I think I actually said, “OH NO” out loud in the shop, because my first thought was, yes, some people would make their parents’ old Camaro into a FTL travel device, and go into space with NO PREPARATION AT ALL. I would like to thank the editors for assuring me that I’m not the only one who would fear this…

This anthology has it all: people who are competent with interstellar travel! People who are not! People who prepare! Cool ships! Quiet disasters! People on the run from the authorities! Other forms of life! The absence of other forms of life! Social media! Pop culture references to famous sci-fi movies! A wide range of illustration styles in a wide range of stories… I really enjoyed this hefty, speculative collection of adventures from a collection of talented artists.

Book: What If We Were… by Axelle Lenoir

Beyond adorable

What If We Were…
by Axelle Lenoir
published by Penguin Random House

This is an extremely adorable graphic novel about two best friends, whose hobbies include coming up with wild, hypothetical adventures as scientists (inventing spaceships, exploring the universe, forgetting earth?), parents, mythical beings, more adult versions of themselves, giant robots…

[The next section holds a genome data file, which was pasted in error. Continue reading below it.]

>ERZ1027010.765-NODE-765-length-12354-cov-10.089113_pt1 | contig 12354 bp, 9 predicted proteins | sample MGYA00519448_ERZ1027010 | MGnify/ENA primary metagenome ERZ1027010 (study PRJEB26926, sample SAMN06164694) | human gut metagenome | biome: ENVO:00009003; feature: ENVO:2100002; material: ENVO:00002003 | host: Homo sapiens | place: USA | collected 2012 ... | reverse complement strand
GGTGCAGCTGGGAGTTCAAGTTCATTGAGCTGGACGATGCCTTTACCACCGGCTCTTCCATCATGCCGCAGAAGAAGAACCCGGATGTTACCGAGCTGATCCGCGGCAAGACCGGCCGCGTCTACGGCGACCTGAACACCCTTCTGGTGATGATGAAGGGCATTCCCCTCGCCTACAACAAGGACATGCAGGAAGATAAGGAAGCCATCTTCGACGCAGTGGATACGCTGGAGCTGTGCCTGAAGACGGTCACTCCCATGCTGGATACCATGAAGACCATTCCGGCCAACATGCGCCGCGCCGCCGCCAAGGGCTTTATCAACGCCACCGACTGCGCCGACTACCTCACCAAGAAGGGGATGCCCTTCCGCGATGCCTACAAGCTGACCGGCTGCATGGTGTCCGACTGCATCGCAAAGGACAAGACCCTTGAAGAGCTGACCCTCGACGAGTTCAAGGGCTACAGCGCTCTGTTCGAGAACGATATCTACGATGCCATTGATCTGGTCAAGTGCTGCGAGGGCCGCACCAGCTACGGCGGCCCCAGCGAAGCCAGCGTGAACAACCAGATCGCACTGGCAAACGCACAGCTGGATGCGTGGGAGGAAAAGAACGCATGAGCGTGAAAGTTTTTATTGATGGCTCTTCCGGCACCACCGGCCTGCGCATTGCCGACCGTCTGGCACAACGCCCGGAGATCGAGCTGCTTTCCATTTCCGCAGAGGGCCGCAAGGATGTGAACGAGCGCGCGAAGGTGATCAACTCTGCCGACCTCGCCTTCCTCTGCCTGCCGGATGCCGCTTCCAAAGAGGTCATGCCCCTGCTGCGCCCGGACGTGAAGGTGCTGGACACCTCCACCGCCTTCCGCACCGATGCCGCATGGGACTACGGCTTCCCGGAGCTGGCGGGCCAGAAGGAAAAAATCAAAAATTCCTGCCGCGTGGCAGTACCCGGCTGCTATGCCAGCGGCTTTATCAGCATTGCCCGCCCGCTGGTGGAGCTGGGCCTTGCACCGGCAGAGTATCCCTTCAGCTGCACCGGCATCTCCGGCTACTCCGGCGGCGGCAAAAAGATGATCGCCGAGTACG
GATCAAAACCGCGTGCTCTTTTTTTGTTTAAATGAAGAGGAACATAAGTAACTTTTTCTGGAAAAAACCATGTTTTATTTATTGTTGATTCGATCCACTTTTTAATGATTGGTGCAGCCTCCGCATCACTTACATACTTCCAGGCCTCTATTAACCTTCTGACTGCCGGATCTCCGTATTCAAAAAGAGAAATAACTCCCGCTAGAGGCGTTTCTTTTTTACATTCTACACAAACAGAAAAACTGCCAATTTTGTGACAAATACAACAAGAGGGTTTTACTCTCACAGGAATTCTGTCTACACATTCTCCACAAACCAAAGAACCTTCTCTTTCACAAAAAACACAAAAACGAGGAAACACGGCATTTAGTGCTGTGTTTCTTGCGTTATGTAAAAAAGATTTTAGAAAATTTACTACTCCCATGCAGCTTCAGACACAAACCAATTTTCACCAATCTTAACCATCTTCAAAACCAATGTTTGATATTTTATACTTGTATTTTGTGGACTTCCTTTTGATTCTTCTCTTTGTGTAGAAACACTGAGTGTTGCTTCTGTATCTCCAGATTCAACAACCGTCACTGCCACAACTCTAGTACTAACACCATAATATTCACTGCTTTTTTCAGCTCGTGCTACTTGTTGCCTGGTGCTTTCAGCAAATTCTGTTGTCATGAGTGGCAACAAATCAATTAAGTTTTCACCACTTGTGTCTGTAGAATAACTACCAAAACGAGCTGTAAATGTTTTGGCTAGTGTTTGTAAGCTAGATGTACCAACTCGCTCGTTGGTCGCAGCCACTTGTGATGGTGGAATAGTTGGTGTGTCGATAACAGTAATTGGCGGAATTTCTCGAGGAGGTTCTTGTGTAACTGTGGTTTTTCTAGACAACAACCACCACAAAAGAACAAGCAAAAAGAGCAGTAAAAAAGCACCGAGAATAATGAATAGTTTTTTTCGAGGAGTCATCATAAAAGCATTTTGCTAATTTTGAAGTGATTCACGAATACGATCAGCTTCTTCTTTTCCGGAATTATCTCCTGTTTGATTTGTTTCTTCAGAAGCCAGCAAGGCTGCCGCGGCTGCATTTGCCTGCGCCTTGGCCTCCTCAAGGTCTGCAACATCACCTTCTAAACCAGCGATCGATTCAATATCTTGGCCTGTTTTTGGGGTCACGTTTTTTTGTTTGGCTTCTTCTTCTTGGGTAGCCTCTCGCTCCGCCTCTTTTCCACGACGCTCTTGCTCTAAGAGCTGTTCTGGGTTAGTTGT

The way the dear friends riff on each other’s ideas is like the best possible versions of improv, but for their own enjoyment rather than an audience’s. Meanwhile, they go to school and navigate being teens with all that entails, supporting and encouraging each other in the ways that best friends can.

I was almost able to resist buying this graphic novel (due to its younger target audience), but the characters each have journal entries in the volume, and they are hilarious – I starting giggling while skimming through them – and suddenly, I was at the cashier with an armful of books!

Axelle Lenoir does a lovely, charming, fun job of showing off a fun friendship, and making the characters’ bond feel healthy, happy, and real. I recommend it – if you need an excuse, buy it for a young person in your life, but make sure you get a chance to enjoy it first!

Book: William Gibson’s Archangel by William Gibson, et al.

The hard-to-find hardcover compilation of the comics

William Gibson’s Archangel
by William Gibson, Michael St. John Smith, Butch Guice, and others
published by Idea and Design Works LLC (aka IDW)

This World War II spy thriller incorporates William Gibson’s recent theme of branching alternative futures in an action-packed, dark comic book.